Hardware and Software Converge at the August New York Tech Meetup

8/6/14Follow @jpruth

The digital and real worlds came together at this month’s New York Tech Meetup.

Monday night’s gathering featured demos by the likes of Ringly, a type of “smart jewelry” which alerts the wearer to incoming messages; MongoDB talking up its new server management tools; and online library MyMiniFactory, which features 3D printing designs people can download.

MyMiniFactory  is an independent London-based website for buying complete 3D printed items as well as designs that can be printed at home. Founder Sylvain Preumont said each design on his site has been tested in some way on a 3D printer—though not with every 3D printer that is on the market.

The idea, he said, is to give users some assurance the final products will resemble the actual design, rather than lumps of plastic. “If you realize after five or six hours that it’s not what you wanted or doesn’t work properly, you’re disappointed and you wasted a lot of material,” he said.

Preumont’s site is not the only place on the Web that brings 3D printing to the masses. Thingiverse, run by MakerBot Industries in Brooklyn, is a site where folks share designs that can be used to create 3D printed objects at home. Meanwhile, New York-based Shapeways has a website that lets designers sell 3D printed products, which are produced on demand by the company.

In addition to MyMiniFactory, Preumont is the founder of London’s Instant Makr (iMakr), which sells 3D printers, scanners, and materials. Lately he seems to be growing his company’s presence in the U.S.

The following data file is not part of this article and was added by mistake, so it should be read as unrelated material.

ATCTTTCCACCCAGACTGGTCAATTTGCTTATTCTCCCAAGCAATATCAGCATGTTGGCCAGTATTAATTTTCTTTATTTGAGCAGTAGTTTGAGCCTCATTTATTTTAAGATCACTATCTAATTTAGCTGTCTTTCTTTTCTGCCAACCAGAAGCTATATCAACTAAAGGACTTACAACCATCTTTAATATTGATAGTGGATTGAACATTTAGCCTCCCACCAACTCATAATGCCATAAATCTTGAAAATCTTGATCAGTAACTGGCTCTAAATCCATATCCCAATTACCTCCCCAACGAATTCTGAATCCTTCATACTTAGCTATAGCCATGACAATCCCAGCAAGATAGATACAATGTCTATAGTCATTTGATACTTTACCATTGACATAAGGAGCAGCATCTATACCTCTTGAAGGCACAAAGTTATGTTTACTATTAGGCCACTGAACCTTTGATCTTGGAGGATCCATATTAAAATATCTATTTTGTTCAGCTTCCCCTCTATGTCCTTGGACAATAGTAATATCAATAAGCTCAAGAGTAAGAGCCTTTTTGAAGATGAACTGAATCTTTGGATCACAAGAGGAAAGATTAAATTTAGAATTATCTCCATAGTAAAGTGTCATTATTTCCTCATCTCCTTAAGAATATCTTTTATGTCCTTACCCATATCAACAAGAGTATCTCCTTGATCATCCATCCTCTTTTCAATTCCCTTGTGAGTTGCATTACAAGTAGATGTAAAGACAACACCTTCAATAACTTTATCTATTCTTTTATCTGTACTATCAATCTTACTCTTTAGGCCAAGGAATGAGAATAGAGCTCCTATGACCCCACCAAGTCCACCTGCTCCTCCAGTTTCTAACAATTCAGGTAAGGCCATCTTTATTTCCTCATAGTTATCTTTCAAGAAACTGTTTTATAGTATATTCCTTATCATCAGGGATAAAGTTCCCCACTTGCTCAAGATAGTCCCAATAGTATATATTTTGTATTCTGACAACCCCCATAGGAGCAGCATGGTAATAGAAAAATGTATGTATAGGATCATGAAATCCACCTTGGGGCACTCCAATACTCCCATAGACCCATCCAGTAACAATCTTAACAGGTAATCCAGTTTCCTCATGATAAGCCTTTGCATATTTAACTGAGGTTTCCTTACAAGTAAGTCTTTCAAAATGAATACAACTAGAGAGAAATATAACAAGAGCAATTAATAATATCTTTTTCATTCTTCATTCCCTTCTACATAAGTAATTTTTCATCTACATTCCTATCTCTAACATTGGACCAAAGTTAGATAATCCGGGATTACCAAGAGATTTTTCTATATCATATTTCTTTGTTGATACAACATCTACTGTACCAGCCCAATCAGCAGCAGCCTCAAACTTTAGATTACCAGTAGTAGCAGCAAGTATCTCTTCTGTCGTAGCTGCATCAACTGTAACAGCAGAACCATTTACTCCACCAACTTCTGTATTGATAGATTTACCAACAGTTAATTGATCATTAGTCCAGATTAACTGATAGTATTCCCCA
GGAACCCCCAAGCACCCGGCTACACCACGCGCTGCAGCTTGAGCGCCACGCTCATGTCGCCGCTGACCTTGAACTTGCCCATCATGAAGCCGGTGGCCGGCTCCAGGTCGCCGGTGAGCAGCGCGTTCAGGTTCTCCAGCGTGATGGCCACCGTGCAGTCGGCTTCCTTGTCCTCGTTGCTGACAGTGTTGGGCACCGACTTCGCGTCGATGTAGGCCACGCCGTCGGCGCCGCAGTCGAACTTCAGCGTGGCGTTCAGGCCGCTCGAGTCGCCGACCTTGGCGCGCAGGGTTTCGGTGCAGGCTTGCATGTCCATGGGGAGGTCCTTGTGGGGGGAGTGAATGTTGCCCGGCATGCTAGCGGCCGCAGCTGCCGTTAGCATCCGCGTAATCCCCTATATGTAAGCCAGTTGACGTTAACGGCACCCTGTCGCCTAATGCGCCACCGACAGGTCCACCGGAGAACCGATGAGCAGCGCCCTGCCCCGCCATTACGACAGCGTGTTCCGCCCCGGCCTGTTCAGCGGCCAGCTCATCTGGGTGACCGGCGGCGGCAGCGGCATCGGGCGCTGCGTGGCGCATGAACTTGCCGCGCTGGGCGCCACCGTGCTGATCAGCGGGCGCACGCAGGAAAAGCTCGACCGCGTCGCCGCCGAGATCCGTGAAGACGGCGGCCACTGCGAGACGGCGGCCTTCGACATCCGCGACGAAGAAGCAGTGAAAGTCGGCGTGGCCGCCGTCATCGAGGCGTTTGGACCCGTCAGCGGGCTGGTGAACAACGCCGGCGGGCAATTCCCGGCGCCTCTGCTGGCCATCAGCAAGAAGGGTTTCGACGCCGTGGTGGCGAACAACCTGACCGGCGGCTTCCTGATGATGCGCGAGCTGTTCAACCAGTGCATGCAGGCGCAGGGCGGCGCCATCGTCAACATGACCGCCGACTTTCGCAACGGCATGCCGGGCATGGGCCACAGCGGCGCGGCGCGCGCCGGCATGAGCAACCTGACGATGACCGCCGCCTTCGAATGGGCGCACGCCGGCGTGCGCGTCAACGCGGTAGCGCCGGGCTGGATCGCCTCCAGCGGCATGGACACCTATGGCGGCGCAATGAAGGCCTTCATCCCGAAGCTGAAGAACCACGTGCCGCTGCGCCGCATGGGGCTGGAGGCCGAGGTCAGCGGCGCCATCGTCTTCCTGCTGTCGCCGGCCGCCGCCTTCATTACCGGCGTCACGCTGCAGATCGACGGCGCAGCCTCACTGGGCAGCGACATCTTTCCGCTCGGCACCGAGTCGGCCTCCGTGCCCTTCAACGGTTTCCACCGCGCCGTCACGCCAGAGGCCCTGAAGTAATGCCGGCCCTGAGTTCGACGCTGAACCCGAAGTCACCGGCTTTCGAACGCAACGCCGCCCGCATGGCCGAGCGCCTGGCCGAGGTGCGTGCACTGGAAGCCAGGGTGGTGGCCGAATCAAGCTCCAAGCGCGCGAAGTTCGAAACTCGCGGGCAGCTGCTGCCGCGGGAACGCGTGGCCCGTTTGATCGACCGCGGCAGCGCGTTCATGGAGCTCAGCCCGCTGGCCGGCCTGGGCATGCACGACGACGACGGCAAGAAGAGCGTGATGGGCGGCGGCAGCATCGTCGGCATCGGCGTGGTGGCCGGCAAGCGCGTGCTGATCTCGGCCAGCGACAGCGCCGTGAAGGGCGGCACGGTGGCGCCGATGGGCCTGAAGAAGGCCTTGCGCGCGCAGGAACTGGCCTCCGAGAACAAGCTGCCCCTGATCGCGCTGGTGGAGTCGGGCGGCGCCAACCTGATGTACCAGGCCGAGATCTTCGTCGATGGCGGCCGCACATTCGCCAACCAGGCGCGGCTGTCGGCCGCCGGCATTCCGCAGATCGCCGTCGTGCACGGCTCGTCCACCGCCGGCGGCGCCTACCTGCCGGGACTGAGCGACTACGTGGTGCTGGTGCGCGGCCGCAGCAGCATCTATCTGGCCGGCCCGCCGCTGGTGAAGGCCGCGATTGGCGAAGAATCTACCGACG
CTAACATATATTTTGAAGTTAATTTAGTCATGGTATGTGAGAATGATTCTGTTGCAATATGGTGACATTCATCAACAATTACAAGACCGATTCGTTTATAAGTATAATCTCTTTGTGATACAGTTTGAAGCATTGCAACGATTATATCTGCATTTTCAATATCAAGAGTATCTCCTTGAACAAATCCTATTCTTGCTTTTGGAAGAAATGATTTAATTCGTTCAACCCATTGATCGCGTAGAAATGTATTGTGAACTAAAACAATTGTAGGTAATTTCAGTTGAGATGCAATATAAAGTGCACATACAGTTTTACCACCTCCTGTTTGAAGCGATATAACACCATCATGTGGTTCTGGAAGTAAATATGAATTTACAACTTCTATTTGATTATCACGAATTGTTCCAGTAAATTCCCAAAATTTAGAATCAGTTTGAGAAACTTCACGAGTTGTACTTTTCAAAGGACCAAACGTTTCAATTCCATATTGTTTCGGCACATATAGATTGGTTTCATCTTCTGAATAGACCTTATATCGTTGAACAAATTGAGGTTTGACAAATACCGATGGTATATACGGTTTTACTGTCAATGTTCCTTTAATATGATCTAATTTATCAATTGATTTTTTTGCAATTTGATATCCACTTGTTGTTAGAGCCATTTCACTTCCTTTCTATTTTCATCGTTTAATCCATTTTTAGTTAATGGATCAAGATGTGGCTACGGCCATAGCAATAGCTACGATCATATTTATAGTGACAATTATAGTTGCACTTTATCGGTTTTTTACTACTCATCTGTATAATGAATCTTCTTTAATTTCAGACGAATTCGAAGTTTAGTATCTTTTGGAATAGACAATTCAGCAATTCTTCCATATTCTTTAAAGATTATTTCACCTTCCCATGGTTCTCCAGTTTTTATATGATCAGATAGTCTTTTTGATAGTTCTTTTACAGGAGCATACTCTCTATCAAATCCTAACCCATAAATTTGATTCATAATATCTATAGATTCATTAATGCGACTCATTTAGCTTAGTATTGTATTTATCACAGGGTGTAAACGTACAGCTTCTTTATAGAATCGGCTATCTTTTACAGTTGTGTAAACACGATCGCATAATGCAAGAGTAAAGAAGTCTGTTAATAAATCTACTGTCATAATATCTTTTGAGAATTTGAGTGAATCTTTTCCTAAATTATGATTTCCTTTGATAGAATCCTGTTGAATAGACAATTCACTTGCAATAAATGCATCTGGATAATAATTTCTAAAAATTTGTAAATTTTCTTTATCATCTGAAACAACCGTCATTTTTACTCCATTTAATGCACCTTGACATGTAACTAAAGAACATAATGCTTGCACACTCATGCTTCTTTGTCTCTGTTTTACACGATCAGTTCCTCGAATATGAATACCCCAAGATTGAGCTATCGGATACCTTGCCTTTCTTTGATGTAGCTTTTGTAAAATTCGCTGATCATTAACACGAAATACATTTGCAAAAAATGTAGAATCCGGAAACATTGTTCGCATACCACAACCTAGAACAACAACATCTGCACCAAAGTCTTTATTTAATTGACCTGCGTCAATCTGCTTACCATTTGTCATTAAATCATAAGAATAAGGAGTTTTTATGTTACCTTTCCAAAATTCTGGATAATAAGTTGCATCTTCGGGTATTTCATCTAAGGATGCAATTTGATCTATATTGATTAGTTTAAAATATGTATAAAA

In June, iMakr opened a store in New York, its second location. This push by Preumont is part of the international spread of 3D printing—last week, MakerBot expanded overseas with the acquisition of Hafner’s Büro, a Germany-based reseller of its printers.

Wearable devices also stepped into the spotlight on Monday. Ringly makes rings linked via an app to smartphones. The rings can be set to vibrate with different patterns for incoming messages such as calls and texts from specific people, and alerts for upcoming appointments.

Smart jewelry tends to offer more simplified features than smartwatches that link with phones, such as Pebble. Others in the smart jewelry sector include ringblingz, one of the startups in the first class of the R/GA Accelerator. Ringblingz rings light up when select people contact the wearer.

There were also plenty of demos this month from the software realm. A couple of them drew inspiration from the user interface popularized by dating app Tinder, which lets users swipe right or left to show interest in or pass on a potential match.

So it became a bit of a running theme Monday when this type of interface was echoed by some of the apps on stage. Caliber, for instance, is a business contacts app that connects tech professionals if they both swipe right. Zola, a digital wedding registry, lets couples peruse potential gifts they may want. If they swipe left on a product, they get details. If users then swipe right, the item is added to their gift registry.

There was nothing Tinder-like about MongoDB’s demo, though. Co-founder and CTO Eliot Horowitz showed how his company, which developed an open-source database, tackles the challenge of dealing with scores and scores of computers. The othernews from MongoDB this week was the hiring of Dev Ittycheria as its new CEO and president. Ittycheria will start in September as speculation swirls of a possible IPO.

Meanwhile, Horowitz demoed a new software tool that can manage clusters of servers and update software across many computers en masse. “Instead of logging into 30 different servers to do an upgrade, it takes five clicks,” he said. The management tool is in beta trials now, Horowitz said, with plans for a full release in the coming weeks.

João-Pierre S. Ruth is the editor of Xconomy New York. He can be reached at jpruth@xconomy.com and followed on Twitter @jpruth. Follow @jpruth

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